This rhetoric spills into women pursuing adventure in all its flavours, be it starting a new business, taking a salsa class, or learning a new language. We laden women, sometimes even unconsciously, with spoonsful of perfect as the standard, and failure as the worst possible outcome. When fear spills out before encouragement, it has a way of grinding in the narrative that girls hear from a young age that no matter how tall she may stand, the obstacles stand taller, that worth is not part of her genetic make-up.
The me that left that July was swimming in fear, fresh batches of dread doing somersaults in my stomach each morning. But the me that left also decided that I would be louder than the warnings. The reward for this was searing pride when I walked through the sliding glass doors at Pearson arrivals one year later and bottomless gratitude for the arms of my family, still warm from when I left.
Since then, I can’t seem to quiet the gnawing reminders of when I let fear decide. I can’t help but wonder how much taller I would be – how much taller we all might be – if we were raised to stand on a platform of capable instead of digging our way out of less than. I can’t help but wonder what we might unleash if we raised generations of women with an unbridled sense of self-worth and potential, to unequivocally believe in themselves.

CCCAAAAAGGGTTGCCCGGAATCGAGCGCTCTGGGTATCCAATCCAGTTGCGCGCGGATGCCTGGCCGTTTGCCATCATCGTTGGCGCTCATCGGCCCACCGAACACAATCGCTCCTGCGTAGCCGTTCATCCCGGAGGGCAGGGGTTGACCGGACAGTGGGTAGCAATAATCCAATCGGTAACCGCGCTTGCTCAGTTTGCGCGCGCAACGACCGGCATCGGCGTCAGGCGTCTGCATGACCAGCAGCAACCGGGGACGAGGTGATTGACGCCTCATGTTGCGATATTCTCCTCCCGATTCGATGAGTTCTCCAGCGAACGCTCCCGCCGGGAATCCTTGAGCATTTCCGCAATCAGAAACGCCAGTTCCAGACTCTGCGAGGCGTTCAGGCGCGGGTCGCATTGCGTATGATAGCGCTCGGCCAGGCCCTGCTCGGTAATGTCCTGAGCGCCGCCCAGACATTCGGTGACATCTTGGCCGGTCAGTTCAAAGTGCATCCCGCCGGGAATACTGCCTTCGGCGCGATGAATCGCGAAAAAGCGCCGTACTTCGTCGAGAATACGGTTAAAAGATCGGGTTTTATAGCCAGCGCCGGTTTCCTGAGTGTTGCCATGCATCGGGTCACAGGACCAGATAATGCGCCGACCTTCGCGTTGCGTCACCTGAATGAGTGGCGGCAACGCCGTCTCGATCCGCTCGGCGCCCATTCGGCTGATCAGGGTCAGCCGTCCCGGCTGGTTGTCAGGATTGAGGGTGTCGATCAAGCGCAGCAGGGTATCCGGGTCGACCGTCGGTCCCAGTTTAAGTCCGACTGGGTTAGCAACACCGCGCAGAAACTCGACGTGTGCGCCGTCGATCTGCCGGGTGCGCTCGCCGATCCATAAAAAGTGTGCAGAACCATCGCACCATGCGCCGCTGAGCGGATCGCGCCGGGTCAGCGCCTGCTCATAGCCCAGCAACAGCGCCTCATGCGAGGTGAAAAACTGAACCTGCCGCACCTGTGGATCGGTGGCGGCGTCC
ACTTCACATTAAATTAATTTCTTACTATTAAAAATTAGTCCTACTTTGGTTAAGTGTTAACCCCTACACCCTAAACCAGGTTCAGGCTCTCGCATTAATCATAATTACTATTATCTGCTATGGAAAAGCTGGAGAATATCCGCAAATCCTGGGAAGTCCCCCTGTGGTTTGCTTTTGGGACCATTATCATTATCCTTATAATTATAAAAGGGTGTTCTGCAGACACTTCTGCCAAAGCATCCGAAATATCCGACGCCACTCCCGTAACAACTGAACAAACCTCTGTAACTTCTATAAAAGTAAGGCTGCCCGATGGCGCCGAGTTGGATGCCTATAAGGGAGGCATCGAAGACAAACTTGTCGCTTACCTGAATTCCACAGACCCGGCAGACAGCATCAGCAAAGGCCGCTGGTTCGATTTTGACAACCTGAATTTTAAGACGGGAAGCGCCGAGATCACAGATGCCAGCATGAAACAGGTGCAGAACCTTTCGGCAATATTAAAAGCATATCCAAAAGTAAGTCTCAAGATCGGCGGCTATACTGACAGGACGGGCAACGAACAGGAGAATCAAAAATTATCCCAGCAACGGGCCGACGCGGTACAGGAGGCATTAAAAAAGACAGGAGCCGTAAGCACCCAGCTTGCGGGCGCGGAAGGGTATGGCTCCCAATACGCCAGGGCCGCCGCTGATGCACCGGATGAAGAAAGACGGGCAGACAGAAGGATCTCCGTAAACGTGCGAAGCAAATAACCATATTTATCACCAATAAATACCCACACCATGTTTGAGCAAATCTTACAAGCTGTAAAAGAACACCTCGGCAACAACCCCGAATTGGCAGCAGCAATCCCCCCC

So I will remind myself to choose carefully the language I drape across our women and girls as they grow. And in doing so, I will remind myself just as much that though this world holds risk, we hold more; that Capable is our first name; that bravery looks like us. I hope you will join me.
Header photo courtesy of Denys Nevozhai via unsplashed
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Lauren Toccalino is a Canadian-born writer, artist, and adventurer. She completed a Bachelor of Music in French Horn and a Bachelor of Arts in International Development and English Literature at McGill University. She loves travel and all things outdoor. She spent time working in women’s empowerment and human rights in India and South Africa. She currently lives in Toronto where she is a Juris Doctor Candidate at Osgoode Hall Law School.